Well, in an old but very well-known and interesting study, a group of men were put on a diet that involved 1/2 of their daily calories needs, and were also expected to walk 22 miles each week.  (6)

One of the study participants - during the Starvation Cycle on the left and going through the Recovery Phase on the right.

This study is so well-known because of the harrowing pictures of the men after 6 months of this and their extreme emotional duress and depression during the process.  One man had to be eliminated from the experiment after just a few weeks for emotional instability.

Just how few calories were these men on to induce such dramatic weight loss and mental problems - surely something crazy like 600 per day, right?

It was ~1,600 calories per day.

To be fair, this "diet" extended over 6 months time, much longer than any 21 Day Weight Loss Challenge.  As well, the diet was mostly carbohydrates and basically no protein to prevent muscle wasting, described as:

...starvation diet reflecting that experienced in the war-torn areas of Europe, i.e., potatoes, turnips, rutabagas, dark bread, and macaroni.

Tasty.  Anyway, a summary of this experiment is:

  • Participants ate a little less than half of their maintenance calories for 6 months.
  • Diet was a high-carbohydrate, low-fat and low-protein diet.
  • Participants walked 22 miles per week.
  • Weight loss came out to an average of 1.5 pounds per week for 6 months.

...Doesn't this actually sound kinda familiar?

This diet sounds like an exaggeration of what many of us do to lose weight:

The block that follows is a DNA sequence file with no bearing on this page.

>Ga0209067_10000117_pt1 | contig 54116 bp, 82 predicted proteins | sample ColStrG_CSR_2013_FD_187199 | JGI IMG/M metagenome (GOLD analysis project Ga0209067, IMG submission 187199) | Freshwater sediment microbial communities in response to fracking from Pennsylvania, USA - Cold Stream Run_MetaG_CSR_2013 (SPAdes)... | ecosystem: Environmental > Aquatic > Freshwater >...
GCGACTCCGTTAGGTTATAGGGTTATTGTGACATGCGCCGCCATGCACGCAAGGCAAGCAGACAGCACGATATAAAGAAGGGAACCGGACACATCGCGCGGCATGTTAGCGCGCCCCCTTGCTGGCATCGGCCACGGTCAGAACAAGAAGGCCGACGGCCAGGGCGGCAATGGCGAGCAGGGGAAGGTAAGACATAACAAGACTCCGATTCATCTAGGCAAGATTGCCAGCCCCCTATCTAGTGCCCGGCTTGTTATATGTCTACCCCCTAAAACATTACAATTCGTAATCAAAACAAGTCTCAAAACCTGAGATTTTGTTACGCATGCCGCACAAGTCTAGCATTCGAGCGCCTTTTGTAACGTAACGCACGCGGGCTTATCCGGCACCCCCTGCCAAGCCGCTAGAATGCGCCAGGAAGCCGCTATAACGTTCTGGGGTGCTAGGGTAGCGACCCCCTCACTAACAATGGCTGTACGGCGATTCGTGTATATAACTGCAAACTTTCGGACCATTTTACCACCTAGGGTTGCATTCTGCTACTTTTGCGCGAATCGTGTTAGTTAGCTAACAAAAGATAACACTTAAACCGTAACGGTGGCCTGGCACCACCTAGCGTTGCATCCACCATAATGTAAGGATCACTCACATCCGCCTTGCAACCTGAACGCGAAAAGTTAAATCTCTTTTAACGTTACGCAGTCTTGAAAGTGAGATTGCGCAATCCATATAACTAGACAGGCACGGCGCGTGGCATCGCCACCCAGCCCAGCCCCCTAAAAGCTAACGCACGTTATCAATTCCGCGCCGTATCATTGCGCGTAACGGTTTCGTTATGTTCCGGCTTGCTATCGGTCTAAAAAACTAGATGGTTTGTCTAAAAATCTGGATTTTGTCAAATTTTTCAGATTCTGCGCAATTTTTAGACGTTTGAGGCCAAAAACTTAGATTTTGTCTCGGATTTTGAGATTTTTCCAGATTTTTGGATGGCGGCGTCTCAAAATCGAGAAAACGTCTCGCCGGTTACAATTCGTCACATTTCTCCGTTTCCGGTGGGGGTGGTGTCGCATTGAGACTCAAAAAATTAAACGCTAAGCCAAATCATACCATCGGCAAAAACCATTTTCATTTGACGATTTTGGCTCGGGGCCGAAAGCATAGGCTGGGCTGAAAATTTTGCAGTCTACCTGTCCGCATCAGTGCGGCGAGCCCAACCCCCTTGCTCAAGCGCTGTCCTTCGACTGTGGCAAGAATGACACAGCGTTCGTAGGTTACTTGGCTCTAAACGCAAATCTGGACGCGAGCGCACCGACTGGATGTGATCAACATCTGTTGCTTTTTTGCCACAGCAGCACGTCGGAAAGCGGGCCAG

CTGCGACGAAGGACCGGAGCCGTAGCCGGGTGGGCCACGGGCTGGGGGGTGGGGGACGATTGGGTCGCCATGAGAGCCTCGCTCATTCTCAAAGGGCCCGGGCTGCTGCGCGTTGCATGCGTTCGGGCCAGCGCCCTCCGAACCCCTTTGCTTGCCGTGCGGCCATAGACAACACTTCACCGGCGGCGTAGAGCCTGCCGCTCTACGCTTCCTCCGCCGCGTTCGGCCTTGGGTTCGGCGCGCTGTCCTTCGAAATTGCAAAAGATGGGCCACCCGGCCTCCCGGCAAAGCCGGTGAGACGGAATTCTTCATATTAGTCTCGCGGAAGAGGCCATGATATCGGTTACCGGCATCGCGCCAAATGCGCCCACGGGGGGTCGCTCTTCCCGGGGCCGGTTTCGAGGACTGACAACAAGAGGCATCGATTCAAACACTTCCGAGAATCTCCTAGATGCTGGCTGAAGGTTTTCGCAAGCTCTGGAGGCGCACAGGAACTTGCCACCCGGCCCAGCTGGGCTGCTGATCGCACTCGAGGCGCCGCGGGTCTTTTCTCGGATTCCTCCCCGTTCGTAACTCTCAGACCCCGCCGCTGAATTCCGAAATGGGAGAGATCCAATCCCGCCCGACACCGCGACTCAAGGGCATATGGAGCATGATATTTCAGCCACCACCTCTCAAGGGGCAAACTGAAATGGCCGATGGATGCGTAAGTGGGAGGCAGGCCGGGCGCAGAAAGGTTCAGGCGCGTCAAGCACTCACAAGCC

• Eat a low-calorie, low-fat, high-carb diet.
  • Log in the miles via walking / running / cycling
  • Do so for an extended period of time - possibly indefinitely

I'm not trying to say that you're going to end up looking like the man in the above picture - health problems and mental issues and all - by following the above regimen.  If it was up to you, your body wouldn't let you get to that point assuming you didn't have an eating disorder.

What I am trying to say is if you ever beat yourself up about "falling off the wagon" after "being so good" for 5 days...think about that in a new light.  Your body doesn't like running 3 miles a day on 1,200 calories of Special K with skim milk for weeks on end.  For most of us, your body will overpower your mind.  That's probably for the best.

Hey, at least they're bucking the trend of this article and going for a 14-Day Challenge instead!

Summary: So what can you accomplish in 21 Days?

Complete Fast: ~17 pounds if you're a young, normal-weight female.  Half of this will likely be water.  The rest will be a combination of muscle tissue and fat, depending on your activity.

Alternate-Day Fasting: ~2% of your bodyweight for healthy, normal-weight people, half of it being fat.

Low Calorie Diets (~50% of daily needs): The men in the study started at ~150 pounds and lost on average 1.5 pounds per week over 6 months.

If you eat a similarly high-carb diet, you can probably expect this or a little bit more over 21 Days as weight loss is typically greater during the first few weeks.